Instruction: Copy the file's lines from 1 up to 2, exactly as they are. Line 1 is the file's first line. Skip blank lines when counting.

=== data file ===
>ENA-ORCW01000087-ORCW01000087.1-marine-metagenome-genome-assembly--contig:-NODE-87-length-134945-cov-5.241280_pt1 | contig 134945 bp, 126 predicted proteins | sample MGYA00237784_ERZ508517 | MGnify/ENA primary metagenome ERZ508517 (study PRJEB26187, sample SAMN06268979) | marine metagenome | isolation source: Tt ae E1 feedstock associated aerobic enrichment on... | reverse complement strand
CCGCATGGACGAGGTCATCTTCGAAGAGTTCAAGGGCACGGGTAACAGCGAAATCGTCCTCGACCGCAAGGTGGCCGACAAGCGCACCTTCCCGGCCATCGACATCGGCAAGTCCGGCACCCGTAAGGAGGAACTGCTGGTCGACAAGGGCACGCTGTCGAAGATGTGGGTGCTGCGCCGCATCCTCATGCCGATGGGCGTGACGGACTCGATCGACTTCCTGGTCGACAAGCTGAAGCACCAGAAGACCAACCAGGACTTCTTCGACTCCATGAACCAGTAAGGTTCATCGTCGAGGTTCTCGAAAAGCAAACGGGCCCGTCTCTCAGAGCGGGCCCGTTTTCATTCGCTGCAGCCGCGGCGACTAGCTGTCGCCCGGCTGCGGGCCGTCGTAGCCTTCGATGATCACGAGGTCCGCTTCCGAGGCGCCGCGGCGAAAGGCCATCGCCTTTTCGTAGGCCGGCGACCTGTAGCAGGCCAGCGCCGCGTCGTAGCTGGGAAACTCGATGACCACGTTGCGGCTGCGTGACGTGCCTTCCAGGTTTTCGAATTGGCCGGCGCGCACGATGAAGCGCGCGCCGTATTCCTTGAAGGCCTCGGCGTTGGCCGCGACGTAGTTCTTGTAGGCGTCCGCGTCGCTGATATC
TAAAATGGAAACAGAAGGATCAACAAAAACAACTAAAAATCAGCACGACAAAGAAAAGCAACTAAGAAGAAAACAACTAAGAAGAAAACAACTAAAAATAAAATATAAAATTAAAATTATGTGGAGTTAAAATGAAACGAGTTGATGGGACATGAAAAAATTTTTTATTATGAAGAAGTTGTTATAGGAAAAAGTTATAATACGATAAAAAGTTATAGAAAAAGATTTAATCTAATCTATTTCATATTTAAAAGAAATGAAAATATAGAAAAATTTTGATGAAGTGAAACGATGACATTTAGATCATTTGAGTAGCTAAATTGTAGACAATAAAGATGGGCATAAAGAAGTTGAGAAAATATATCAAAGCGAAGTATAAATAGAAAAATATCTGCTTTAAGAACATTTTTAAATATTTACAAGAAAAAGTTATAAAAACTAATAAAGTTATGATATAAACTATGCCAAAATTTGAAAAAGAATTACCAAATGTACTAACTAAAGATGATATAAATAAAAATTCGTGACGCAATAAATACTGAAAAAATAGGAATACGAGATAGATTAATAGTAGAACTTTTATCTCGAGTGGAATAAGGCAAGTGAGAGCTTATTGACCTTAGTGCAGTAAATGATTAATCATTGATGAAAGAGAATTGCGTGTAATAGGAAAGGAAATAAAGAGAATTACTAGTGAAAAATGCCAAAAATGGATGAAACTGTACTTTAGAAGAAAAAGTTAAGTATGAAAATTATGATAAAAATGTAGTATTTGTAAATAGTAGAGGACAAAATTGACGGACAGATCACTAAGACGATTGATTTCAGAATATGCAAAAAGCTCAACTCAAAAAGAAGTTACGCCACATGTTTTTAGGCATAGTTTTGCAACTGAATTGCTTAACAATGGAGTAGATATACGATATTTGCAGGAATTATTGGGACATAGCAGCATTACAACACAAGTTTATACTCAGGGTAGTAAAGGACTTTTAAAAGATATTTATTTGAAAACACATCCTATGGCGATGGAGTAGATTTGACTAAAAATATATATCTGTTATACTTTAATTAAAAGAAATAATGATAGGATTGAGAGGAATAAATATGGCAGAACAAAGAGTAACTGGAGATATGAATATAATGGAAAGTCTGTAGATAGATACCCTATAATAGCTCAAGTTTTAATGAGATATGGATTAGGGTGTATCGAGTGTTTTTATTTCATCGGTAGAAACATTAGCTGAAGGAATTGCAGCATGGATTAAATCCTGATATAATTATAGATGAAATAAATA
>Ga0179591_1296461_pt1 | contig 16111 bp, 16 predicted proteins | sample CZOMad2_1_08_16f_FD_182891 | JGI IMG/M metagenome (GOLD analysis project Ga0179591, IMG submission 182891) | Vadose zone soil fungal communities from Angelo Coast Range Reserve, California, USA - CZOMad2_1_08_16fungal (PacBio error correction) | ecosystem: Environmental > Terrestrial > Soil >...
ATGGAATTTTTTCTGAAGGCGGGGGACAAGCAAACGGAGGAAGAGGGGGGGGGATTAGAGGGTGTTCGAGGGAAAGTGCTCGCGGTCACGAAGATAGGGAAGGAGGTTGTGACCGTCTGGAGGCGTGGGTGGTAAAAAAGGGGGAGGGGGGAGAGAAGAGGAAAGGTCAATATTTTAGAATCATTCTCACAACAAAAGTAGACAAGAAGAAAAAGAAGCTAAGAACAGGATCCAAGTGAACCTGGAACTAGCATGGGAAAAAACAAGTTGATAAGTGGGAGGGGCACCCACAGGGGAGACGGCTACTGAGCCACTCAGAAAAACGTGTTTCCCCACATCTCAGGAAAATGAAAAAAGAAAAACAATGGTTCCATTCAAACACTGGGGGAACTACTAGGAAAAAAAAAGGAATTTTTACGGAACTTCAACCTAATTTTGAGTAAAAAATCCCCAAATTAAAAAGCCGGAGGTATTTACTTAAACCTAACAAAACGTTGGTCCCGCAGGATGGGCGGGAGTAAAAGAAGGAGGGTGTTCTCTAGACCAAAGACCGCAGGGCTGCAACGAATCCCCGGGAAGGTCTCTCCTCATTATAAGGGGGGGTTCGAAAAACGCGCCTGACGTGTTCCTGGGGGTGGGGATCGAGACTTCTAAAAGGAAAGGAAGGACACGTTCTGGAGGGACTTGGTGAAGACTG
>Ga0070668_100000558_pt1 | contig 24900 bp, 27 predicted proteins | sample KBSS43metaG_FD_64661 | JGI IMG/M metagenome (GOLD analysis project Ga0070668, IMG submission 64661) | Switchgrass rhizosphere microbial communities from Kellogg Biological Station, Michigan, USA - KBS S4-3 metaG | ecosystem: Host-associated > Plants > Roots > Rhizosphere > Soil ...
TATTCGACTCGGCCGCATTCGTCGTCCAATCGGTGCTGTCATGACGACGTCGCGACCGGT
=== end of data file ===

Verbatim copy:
>ENA-ORCW01000087-ORCW01000087.1-marine-metagenome-genome-assembly--contig:-NODE-87-length-134945-cov-5.241280_pt1 | contig 134945 bp, 126 predicted proteins | sample MGYA00237784_ERZ508517 | MGnify/ENA primary metagenome ERZ508517 (study PRJEB26187, sample SAMN06268979) | marine metagenome | isolation source: Tt ae E1 feedstock associated aerobic enrichment on... | reverse complement strand
CCGCATGGACGAGGTCATCTTCGAAGAGTTCAAGGGCACGGGTAACAGCGAAATCGTCCTCGACCGCAAGGTGGCCGACAAGCGCACCTTCCCGGCCATCGACATCGGCAAGTCCGGCACCCGTAAGGAGGAACTGCTGGTCGACAAGGGCACGCTGTCGAAGATGTGGGTGCTGCGCCGCATCCTCATGCCGATGGGCGTGACGGACTCGATCGACTTCCTGGTCGACAAGCTGAAGCACCAGAAGACCAACCAGGACTTCTTCGACTCCATGAACCAGTAAGGTTCATCGTCGAGGTTCTCGAAAAGCAAACGGGCCCGTCTCTCAGAGCGGGCCCGTTTTCATTCGCTGCAGCCGCGGCGACTAGCTGTCGCCCGGCTGCGGGCCGTCGTAGCCTTCGATGATCACGAGGTCCGCTTCCGAGGCGCCGCGGCGAAAGGCCATCGCCTTTTCGTAGGCCGGCGACCTGTAGCAGGCCAGCGCCGCGTCGTAGCTGGGAAACTCGATGACCACGTTGCGGCTGCGTGACGTGCCTTCCAGGTTTTCGAATTGGCCGGCGCGCACGATGAAGCGCGCGCCGTATTCCTTGAAGGCCTCGGCGTTGGCCGCGACGTAGTTCTTGTAGGCGTCCGCGTCGCTGATATC